Values and Valuing in Rehabilitation

By Curtis, Rebecca S. | The Journal of Rehabilitation, January-March 1998 | Go to article overview

Values and Valuing in Rehabilitation


Curtis, Rebecca S., The Journal of Rehabilitation


Rehabilitation service providers must identify what is valued in terms of consumer goals and outcomes. On a practical level, service providers must assess if values guide the provision of services or if, in actuality, standard practices shape the values that professionals hold toward consumers and services provided. In the latter instance, one may wonder if values evidenced by service providers reflect consumers' needs or service providers' needs. It is therefore significant to propose values that influence rehabilitation and understand their potential for impacting practices.

Values are indicators of what is held in esteem (Gordon, 1975; Rokeach, 1973). Values act as standards or beliefs that guide actions and judgments across situations and time. Typically values are organized by priority into what is known as a value system, thereby resulting in a continuum along which judgments are made regarding behaviors and actions (Kluckhohn, 1951; Rokeach, 1973, Schwartz, 1990). Values and resulting value systems operate at the individual or personal level, the institutional or professional level, and a societal or national level (Rescher, 1969; Schwartz, 1990). Personal values, for example, are values that do not necessarily involve interaction with others. Personal values are expressed by an individual's behavior that generally brings about the value satisfaction (for example, someone who works diligently on a job because he or she values a strong work ethic; Gordon, 1975). Institutional or professional values, alternatively, may be described as a specified prioritization or constellation of values that serve to express and encourage the identification and advancement of the group's values (Schwartz, 1990). In this sense, professional values serve as a group's standards and have the propensity to set the direction toward which an organization works (NICHCY News Digest, 1993). This happens whether values are clarified by the group and stated up front or whether they are ambiguous because they have not been formally identified. When values are not articulated, assumptions are made about what is considered to be of value. Unspoken values and assumptions made about what is of value to the group, however, will continue to influence and shape the behaviors and actions of the group. The purpose of this paper is to propose values that influence the field of rehabilitation and to explore how values influence both service providers and consumers of rehabilitation services.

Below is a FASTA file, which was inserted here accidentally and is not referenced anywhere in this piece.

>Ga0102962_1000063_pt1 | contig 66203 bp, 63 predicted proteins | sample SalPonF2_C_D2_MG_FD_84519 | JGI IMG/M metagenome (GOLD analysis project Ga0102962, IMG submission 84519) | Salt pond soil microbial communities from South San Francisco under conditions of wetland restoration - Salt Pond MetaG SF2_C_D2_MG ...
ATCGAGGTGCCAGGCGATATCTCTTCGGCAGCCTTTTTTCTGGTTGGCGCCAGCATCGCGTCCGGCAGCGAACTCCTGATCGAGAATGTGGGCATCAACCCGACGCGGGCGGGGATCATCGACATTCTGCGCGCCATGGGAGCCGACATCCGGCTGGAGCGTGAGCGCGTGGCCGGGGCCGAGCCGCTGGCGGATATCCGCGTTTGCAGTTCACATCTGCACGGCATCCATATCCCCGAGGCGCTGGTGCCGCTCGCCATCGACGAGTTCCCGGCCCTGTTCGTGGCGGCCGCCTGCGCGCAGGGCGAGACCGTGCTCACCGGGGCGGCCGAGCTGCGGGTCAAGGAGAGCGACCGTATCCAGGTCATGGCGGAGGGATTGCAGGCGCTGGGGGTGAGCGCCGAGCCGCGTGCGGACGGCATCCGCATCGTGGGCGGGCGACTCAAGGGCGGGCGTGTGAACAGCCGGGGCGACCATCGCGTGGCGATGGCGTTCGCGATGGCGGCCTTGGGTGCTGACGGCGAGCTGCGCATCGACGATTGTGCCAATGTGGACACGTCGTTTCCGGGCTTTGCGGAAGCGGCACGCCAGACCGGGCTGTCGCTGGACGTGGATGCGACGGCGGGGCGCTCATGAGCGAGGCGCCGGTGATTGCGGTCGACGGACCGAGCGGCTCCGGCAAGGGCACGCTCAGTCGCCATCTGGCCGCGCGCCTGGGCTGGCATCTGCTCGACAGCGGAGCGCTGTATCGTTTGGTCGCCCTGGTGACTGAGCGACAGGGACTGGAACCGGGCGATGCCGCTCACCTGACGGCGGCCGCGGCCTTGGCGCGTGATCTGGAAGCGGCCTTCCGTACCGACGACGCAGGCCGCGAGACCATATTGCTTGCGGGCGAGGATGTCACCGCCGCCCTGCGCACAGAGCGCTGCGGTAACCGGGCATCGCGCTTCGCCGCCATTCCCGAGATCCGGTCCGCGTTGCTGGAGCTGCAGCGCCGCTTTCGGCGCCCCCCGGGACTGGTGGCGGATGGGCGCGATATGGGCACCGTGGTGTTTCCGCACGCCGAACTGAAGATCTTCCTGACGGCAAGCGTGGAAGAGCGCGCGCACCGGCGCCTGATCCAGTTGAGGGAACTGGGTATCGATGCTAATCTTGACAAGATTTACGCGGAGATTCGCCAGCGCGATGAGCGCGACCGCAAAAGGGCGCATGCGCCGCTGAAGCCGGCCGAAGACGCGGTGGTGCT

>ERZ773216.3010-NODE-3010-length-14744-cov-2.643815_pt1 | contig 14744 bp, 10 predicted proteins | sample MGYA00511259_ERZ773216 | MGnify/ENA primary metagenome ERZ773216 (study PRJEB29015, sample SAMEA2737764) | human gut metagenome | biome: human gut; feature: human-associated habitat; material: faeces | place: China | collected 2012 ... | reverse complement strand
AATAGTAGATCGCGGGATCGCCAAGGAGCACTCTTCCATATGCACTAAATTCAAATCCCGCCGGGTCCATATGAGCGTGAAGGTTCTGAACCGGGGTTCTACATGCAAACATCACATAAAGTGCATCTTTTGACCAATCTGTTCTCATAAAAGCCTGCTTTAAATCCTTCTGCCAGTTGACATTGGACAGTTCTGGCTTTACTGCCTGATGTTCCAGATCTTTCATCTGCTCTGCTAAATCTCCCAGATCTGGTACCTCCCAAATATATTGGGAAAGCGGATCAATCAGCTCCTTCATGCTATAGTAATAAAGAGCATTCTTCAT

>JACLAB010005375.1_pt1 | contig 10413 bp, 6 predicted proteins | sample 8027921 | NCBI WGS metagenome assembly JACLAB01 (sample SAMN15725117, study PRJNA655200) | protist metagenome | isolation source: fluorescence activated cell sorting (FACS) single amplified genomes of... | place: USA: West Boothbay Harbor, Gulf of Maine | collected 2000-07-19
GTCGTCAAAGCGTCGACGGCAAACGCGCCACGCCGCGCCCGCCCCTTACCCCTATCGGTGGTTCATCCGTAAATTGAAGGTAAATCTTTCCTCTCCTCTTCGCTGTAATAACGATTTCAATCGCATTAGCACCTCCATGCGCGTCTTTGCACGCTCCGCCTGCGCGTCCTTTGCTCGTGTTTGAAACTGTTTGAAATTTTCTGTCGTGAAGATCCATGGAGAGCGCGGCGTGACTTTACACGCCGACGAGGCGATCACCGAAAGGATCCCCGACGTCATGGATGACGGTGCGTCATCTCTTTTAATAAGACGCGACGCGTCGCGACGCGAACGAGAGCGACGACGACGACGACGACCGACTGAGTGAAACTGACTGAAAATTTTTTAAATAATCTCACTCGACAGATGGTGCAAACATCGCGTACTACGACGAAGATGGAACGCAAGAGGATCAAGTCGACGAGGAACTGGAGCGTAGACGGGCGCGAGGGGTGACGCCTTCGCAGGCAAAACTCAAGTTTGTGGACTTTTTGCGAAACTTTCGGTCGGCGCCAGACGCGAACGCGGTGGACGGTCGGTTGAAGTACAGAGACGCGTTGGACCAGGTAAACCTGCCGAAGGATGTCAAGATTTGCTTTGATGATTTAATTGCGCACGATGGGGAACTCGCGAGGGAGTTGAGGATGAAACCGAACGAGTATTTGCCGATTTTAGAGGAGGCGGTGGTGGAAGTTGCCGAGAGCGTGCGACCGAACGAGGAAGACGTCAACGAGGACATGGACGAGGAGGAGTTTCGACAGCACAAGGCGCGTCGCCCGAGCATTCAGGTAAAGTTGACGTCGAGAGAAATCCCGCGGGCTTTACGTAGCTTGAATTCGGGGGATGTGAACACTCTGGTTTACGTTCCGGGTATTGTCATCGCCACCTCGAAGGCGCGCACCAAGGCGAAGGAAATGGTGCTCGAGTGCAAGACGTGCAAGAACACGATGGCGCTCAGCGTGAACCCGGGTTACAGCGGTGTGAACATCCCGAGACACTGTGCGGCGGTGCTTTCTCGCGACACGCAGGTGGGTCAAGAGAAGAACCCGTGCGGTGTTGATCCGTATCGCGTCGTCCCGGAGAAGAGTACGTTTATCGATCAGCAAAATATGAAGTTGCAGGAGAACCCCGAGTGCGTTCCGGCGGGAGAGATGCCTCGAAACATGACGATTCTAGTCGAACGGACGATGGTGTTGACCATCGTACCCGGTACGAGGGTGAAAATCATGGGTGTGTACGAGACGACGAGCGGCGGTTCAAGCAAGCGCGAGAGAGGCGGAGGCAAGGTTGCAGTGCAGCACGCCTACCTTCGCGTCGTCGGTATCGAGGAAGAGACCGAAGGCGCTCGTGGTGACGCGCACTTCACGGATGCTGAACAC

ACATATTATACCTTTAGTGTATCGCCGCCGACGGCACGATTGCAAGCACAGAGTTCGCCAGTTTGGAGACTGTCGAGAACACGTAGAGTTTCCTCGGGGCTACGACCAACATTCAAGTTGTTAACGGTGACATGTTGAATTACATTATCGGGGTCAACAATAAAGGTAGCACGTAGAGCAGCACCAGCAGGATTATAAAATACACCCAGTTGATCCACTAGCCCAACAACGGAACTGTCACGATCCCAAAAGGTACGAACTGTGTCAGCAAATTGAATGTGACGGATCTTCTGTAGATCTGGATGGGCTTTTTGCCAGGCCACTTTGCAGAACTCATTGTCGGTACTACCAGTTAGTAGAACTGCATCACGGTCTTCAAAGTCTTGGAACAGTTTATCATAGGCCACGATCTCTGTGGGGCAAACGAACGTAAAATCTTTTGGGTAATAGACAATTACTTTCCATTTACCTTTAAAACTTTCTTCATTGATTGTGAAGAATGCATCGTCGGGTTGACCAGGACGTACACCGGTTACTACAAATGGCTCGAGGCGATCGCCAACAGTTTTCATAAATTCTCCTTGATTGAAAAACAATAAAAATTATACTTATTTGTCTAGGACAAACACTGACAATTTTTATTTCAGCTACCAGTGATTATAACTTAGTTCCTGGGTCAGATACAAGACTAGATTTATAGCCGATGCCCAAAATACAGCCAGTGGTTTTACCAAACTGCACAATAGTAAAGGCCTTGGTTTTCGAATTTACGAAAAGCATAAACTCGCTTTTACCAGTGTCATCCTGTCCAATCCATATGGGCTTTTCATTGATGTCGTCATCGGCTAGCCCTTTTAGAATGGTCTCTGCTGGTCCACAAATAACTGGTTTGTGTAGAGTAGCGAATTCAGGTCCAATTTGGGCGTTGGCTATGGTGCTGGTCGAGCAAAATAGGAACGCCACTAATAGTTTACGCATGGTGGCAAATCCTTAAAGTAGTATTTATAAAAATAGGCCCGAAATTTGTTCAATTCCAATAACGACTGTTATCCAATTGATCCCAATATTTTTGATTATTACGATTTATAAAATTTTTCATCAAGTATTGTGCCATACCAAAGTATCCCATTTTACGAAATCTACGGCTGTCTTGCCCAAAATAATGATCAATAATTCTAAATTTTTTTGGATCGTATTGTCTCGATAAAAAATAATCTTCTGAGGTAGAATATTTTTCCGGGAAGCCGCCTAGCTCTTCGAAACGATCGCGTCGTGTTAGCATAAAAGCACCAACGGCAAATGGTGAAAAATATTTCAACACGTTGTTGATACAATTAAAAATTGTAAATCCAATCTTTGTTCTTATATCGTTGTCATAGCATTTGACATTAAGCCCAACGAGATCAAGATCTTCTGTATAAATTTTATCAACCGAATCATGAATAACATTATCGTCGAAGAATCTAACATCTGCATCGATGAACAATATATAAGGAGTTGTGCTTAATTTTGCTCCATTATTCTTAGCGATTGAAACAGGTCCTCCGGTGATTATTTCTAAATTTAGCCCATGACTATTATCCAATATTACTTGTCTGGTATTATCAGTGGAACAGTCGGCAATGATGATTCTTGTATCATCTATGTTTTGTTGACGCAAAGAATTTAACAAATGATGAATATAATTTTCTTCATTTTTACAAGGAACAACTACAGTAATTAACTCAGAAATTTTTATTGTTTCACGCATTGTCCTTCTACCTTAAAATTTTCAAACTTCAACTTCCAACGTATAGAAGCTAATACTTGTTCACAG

Values Identified in Rehabilitation

In the field of rehabilitation, values serve as motivating forces (Jenkins, 1987). Hotz (1992), discussing philosophical considerations that serve as cornerstones in rehabilitation, outlined the following "Moral Argument" for rehabilitation: "In our society we greatly respect and value the human rights and dignity of all people, and feel a moral obligation to provide assistance to people with special needs" (p. 9). Emener, Patrick, and Hollingsworth (1984) stated that rehabilitation is "a process of helping handicapped [sic] individuals move from positions of dependency in their community toward positions of independency in a community of their choice" (p. 6). In this definition of rehabilitation, the values of helping (or altruism), independence, community, and choice are highlighted. Empowerment, a concept that has been identified as a central concern in rehabilitation psychology (Bolton and Brookings, 1996), incorporates the values or concepts of self-control, choice, independence, and self-determination (Szymanski, 1994). When operationally defined, these concepts potentially serve as motivating forces for policies and procedures within which rehabilitation counselors perform their jobs.

In rehabilitation, as in other professions and institutions, values help to establish the manner in which the organization or profession functions on a daily basis (Wilson, 1988). Service providers in the field of rehabilitation are guided by values that are inherent in mission or goal statements expressing the philosophy and purpose of the organization (McLaughlin & Warren, 1992).

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